We chartered Nai'a for the first time in 1997 for the Niku III expedition.  Nai'a owner Rob Barrel was tremendously impressed with the pristine nature of the reef at Niku.  He sang its praises to his friend Greg Stone at Boston's New England Aquarium. The aquarium chartered Nai'a for their own trip to the Phoenix Group and afterward approached the government of Kiribati about setting the islands aside as a protected area - thus was the Phoenix Islands Protected Area (PIPA) born.  Now PIPA has been listed as a UNESCO World Heritage Site - the world's largest.
-----
A few days after I received this message, I attended a reception at the New England Aquarium in Boston, in which everyone from the senior management of the Aquarium, to PIPA representatives, to archaeologists who've worked in the area, formally praised TIGHAR's efforts at promoting responsible aviation archaeology in that environment and for getting the word out about the natural beauty of Nikumaroro and its environs.  Ric and TIGHAR don't get enough credit for their efforts in this area and I appreciate your providing an opportunity to right this.

I'll be going to Nikumaroro, God willing and the creek don't rise, in a few weeks to see firsthand, as a tourist, this rare place, departing with the Betchart Expedition.  Even though we as members of this trip will only be visiting Niku for a few days, we have all been given rules to observe by TIGHAR's senior archaeologist, Tom King.  Here are just a few:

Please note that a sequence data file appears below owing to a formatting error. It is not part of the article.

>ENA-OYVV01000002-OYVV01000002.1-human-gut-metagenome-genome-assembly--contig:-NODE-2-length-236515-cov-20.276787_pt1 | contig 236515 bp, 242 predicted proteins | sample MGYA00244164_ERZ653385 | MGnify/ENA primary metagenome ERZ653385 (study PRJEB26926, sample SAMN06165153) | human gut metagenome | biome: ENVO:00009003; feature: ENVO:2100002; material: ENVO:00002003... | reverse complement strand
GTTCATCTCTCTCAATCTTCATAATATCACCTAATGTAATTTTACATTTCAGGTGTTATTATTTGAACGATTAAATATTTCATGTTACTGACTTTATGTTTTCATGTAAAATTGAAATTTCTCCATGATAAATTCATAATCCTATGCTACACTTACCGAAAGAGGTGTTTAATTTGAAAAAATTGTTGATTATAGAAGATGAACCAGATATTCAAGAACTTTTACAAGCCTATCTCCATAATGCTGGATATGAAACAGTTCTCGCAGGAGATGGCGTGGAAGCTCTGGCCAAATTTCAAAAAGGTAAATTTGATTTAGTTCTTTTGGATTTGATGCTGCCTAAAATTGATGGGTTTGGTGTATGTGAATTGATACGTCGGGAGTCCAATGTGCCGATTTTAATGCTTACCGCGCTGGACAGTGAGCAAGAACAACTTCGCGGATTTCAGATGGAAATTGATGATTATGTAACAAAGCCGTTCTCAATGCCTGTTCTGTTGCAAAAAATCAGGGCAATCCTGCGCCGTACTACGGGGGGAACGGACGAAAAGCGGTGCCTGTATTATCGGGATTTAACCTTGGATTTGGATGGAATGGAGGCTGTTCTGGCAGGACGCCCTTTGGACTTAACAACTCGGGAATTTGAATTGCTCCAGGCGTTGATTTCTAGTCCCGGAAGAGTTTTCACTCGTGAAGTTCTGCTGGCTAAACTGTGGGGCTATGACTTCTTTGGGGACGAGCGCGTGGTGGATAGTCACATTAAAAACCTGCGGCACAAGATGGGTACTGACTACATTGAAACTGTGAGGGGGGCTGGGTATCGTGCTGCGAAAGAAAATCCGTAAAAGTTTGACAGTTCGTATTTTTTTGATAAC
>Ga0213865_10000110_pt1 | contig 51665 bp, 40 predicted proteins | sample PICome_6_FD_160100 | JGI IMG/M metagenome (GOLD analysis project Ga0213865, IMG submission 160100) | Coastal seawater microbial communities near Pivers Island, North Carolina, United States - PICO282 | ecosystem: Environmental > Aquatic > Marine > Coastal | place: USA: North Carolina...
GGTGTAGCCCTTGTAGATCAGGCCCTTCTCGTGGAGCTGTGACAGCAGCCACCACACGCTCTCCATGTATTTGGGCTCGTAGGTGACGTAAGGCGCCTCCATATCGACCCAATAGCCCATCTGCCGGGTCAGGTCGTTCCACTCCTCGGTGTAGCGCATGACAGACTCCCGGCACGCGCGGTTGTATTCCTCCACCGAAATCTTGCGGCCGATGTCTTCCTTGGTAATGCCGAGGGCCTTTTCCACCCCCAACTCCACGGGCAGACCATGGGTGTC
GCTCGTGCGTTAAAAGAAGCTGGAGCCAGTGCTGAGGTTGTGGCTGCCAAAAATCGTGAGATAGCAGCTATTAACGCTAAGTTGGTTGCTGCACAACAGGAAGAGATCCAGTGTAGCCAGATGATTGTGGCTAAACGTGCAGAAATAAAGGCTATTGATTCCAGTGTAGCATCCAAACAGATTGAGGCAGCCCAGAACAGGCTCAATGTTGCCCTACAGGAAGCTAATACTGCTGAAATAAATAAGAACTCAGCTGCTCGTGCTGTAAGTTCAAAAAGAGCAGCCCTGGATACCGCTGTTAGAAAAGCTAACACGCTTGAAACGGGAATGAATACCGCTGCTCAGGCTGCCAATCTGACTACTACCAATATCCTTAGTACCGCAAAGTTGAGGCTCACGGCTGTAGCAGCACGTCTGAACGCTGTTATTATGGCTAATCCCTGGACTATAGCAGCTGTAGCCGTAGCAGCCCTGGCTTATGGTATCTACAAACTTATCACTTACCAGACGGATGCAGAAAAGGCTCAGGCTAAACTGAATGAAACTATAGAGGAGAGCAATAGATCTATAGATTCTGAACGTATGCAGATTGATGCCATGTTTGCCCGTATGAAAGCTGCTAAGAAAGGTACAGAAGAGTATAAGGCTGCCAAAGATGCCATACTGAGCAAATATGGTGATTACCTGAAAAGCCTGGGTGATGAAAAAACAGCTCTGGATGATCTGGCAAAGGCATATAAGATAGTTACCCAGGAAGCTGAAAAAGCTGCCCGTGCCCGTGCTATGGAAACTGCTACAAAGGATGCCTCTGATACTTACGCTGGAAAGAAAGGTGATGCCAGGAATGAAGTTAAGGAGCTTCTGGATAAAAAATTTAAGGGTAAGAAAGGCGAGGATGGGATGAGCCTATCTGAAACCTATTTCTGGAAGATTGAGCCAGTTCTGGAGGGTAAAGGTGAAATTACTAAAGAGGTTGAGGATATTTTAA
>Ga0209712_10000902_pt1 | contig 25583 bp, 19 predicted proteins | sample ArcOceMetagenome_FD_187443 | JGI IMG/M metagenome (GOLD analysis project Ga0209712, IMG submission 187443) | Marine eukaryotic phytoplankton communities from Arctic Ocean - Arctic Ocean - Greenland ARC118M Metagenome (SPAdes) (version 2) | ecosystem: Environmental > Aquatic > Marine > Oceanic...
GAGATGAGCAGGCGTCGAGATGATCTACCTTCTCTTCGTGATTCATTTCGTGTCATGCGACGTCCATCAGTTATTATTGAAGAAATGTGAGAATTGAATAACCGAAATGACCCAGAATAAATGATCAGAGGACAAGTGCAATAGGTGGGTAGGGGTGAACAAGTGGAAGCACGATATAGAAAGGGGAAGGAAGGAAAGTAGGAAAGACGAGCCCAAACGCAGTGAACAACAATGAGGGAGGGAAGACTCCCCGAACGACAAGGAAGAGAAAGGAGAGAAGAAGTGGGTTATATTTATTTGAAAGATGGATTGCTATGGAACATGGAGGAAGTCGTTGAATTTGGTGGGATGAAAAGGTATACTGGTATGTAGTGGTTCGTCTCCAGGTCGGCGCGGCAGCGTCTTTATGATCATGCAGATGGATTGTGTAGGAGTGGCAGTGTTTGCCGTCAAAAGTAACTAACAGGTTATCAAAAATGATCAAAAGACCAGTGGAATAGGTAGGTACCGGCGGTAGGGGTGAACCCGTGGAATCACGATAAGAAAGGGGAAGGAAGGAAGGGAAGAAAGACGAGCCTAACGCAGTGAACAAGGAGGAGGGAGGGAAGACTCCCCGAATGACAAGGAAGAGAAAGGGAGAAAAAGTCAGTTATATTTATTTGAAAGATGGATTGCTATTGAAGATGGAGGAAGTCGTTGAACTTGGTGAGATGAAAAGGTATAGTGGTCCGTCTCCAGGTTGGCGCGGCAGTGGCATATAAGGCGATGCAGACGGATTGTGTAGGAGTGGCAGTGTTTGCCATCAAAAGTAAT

Tom writes,
"Niku is part of the Phoenix Islands Protected Area (PIPA). Its environment is fragile and must not be disturbed.  We won't be collecting plants, animals, corals, or any other living thing, and we'll try very hard not to disturb them. We won't be collecting any artifacts from underwater; if we see anything on the reef we'll mark it discreetly, locate it with GPS, and come back for it when we're equipped to do so. On land, any artifacts we find and decide to take back will be managed in accordance with TIGHAR's antiquities management agreement with the government of Kiribati, whose representatives will be aboard. Any artifact removed must be fully recorded as to its location and surroundings. It goes without saying that there can be no souvenir collecting, though in the past we have been permitted to collect shells, sea urchin spines, and other non-living objects in small, controlled quantities.  Personally, I'd like to drag away a few bags of the plastic bottles and other flotsam of the Pacific Gyre that are polluting the beaches; I imagine this will be permissible if we have time and space aboard ship."

Joe Cerniglia
TIGHAR #3078ECR


« Last Edit: May 01, 2015, 04:52:13 PM by Joe Cerniglia »